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Nat Commun. 2014 Jul 11;5:4350. doi: 10.1038/ncomms5350.

A distinct sodium channel voltage-sensor locus determines insect selectivity of the spider toxin Dc1a.

Author information

1
Institute for Molecular Bioscience, The University of Queensland, St Lucia, Queensland QLD 4072, Australia.
2
School of Medical and Molecular Biosciences, University of Technology, Sydney, New South Wales 2007, Australia.
3
Centre for Advanced Imaging, The University of Queensland, St Lucia, Queensland QLD 4072, Australia.
4
Department of Physiology, School of Medicine, Johns Hopkins University, Baltimore, Maryland 21205, USA.
5
1] Department of Physiology, School of Medicine, Johns Hopkins University, Baltimore, Maryland 21205, USA [2] Solomon H. Snyder Department of Neuroscience, School of Medicine, Johns Hopkins University, Baltimore, Maryland 21205, USA.

Abstract

β-Diguetoxin-Dc1a (Dc1a) is a toxin from the desert bush spider Diguetia canities that incapacitates insects at concentrations that are non-toxic to mammals. Dc1a promotes opening of German cockroach voltage-gated sodium (Nav) channels (BgNav1), whereas human Nav channels are insensitive. Here, by transplanting commonly targeted S3b-S4 paddle motifs within BgNav1 voltage sensors into Kv2.1, we find that Dc1a interacts with the domain II voltage sensor. In contrast, Dc1a has little effect on sodium currents mediated by PaNav1 channels from the American cockroach even though their domain II paddle motifs are identical. When exploring regions responsible for PaNav1 resistance to Dc1a, we identified two residues within the BgNav1 domain II S1-S2 loop that when mutated to their PaNav1 counterparts drastically reduce toxin susceptibility. Overall, our results reveal a distinct region within insect Nav channels that helps determine Dc1a sensitivity, a concept that will be valuable for the design of insect-selective insecticides.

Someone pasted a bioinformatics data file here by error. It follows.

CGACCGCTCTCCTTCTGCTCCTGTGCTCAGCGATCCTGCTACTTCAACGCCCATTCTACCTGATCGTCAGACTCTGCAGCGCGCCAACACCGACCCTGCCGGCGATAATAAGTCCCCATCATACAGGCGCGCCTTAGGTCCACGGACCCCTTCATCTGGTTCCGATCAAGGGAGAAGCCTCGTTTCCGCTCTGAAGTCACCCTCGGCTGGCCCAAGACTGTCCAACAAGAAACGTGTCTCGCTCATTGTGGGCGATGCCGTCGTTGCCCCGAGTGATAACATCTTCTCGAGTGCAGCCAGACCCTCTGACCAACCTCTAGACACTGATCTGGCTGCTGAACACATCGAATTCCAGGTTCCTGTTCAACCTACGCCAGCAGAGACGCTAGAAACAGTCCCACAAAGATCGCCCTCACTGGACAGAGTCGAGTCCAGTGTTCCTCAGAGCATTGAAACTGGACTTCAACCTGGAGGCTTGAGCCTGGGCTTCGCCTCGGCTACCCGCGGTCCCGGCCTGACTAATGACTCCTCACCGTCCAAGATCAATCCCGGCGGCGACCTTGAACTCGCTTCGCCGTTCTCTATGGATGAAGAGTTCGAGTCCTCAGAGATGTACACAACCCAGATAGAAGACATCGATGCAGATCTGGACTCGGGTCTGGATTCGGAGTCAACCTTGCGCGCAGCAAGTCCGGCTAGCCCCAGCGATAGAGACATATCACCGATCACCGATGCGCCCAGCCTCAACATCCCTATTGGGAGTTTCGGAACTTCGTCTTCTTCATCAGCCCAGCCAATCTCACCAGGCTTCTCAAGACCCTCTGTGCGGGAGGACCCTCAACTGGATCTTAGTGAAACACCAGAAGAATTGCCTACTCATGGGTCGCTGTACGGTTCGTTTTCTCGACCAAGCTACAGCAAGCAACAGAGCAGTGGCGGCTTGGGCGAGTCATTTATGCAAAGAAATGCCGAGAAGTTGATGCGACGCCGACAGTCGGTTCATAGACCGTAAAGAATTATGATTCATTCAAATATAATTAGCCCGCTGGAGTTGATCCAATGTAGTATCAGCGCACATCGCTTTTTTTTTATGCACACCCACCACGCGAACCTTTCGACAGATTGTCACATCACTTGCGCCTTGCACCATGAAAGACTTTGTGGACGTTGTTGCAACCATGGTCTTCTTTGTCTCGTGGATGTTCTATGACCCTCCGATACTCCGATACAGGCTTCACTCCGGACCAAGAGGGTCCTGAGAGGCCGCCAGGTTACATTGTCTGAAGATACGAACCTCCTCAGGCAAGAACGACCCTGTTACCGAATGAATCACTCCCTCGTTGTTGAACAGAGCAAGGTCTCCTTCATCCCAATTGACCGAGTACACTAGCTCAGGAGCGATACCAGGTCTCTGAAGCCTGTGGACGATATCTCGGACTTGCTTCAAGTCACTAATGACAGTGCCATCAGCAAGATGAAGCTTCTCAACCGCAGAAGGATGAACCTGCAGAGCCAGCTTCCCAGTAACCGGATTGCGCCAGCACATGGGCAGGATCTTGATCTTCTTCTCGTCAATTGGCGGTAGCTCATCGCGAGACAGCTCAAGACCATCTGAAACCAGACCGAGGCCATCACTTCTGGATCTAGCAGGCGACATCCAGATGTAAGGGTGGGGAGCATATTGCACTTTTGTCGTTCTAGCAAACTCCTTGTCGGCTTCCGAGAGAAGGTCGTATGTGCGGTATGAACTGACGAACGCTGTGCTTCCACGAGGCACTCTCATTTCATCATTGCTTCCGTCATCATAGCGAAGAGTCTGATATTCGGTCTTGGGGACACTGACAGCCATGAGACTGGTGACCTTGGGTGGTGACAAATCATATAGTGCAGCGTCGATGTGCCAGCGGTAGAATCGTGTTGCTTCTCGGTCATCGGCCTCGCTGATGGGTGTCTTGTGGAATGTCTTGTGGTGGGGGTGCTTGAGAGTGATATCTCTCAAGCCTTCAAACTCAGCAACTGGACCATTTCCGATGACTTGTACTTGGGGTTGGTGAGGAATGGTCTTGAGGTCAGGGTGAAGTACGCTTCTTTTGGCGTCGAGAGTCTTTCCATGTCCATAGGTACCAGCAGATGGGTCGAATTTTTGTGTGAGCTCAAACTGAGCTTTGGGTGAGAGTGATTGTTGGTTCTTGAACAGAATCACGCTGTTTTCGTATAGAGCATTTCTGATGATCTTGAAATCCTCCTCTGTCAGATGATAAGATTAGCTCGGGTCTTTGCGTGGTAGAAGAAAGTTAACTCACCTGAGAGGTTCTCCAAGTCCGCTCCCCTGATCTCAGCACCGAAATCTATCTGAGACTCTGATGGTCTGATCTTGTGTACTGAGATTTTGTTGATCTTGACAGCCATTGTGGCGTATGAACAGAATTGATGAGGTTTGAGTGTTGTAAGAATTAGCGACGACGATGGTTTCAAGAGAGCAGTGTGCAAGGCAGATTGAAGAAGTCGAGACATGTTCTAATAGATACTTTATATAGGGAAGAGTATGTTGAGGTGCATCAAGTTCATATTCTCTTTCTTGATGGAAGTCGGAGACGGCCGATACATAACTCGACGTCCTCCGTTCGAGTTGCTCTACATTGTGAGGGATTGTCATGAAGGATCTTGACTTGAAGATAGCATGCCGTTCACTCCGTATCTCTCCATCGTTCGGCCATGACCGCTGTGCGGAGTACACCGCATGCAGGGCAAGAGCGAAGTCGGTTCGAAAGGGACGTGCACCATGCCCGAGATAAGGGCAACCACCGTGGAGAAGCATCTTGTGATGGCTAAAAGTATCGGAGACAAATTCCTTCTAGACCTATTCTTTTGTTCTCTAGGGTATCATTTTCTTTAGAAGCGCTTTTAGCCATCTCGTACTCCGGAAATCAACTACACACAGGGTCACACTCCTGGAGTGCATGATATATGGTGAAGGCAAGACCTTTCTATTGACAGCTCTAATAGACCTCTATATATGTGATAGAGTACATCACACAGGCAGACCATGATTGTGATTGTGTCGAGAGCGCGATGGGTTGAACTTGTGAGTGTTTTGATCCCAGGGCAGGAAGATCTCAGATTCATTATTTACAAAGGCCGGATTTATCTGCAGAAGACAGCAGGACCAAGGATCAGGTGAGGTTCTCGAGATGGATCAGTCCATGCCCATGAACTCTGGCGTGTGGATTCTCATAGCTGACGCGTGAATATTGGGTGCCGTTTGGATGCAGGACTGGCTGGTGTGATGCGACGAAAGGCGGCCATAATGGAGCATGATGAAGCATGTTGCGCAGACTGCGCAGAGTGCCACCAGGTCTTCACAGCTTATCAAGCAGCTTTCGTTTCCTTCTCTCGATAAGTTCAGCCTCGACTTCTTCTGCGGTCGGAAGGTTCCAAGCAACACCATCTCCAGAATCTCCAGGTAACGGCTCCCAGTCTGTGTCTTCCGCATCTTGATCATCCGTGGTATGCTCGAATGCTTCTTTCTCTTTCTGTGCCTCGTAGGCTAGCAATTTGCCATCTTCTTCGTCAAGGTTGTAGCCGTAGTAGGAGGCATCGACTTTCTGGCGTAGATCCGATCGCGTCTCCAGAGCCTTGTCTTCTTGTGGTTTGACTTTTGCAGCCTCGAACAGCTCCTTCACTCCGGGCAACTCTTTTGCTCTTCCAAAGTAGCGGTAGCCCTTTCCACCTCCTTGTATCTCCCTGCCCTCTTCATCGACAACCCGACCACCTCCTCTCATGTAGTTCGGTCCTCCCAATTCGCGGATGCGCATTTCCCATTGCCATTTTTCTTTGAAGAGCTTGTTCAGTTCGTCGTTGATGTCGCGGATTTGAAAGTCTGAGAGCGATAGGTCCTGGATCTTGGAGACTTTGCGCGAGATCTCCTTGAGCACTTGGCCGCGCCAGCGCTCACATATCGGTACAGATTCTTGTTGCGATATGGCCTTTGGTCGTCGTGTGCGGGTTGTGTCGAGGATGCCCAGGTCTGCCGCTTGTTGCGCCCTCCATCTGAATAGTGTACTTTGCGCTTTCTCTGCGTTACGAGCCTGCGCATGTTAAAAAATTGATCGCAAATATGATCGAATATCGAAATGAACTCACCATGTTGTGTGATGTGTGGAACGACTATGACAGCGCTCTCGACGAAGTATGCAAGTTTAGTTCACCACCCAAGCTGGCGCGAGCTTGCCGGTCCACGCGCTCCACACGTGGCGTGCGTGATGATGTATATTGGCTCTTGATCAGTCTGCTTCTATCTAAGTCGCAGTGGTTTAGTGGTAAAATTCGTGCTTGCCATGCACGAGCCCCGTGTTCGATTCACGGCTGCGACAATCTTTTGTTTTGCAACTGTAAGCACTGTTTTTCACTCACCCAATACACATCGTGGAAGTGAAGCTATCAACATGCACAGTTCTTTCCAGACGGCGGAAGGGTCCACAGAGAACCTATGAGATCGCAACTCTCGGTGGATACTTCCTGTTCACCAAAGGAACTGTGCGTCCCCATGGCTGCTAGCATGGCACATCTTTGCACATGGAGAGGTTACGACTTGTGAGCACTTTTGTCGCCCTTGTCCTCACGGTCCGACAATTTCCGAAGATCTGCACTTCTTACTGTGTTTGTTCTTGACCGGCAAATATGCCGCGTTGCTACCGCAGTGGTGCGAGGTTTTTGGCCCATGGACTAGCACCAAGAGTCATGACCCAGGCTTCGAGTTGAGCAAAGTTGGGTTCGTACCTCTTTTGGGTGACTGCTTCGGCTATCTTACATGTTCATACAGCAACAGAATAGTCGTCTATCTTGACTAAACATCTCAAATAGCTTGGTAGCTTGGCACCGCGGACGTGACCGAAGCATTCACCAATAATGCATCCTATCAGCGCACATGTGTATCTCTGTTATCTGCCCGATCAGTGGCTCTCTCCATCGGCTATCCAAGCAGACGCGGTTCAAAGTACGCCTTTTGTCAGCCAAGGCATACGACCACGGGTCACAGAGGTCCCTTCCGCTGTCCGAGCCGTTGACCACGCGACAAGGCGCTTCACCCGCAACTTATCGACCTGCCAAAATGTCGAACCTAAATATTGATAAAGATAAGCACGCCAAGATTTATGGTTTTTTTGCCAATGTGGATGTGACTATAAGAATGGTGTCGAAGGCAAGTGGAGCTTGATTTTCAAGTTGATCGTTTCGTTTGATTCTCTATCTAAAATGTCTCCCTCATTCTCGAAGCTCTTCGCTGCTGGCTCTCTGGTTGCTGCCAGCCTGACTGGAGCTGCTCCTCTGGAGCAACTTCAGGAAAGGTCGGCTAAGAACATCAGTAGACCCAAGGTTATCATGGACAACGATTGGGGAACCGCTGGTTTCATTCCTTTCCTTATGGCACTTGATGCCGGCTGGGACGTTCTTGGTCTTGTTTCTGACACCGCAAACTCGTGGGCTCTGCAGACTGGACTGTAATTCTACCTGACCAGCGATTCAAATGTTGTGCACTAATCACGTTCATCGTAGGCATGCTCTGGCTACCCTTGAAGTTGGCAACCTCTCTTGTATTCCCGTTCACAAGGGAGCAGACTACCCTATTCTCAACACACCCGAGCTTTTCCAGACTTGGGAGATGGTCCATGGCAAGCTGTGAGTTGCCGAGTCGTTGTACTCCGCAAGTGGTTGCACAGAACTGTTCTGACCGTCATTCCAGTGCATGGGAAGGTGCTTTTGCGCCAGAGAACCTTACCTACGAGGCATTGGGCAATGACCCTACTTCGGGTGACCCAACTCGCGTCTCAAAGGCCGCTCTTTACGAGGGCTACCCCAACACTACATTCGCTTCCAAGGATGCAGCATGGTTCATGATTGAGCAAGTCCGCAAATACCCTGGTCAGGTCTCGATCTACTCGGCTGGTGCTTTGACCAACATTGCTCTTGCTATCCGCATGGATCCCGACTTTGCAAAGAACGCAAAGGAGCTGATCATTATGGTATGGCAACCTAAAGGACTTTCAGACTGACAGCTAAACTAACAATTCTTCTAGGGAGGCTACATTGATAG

PMID:
25014760
PMCID:
PMC4115291
DOI:
10.1038/ncomms5350
[Indexed for MEDLINE]
Free PMC Article

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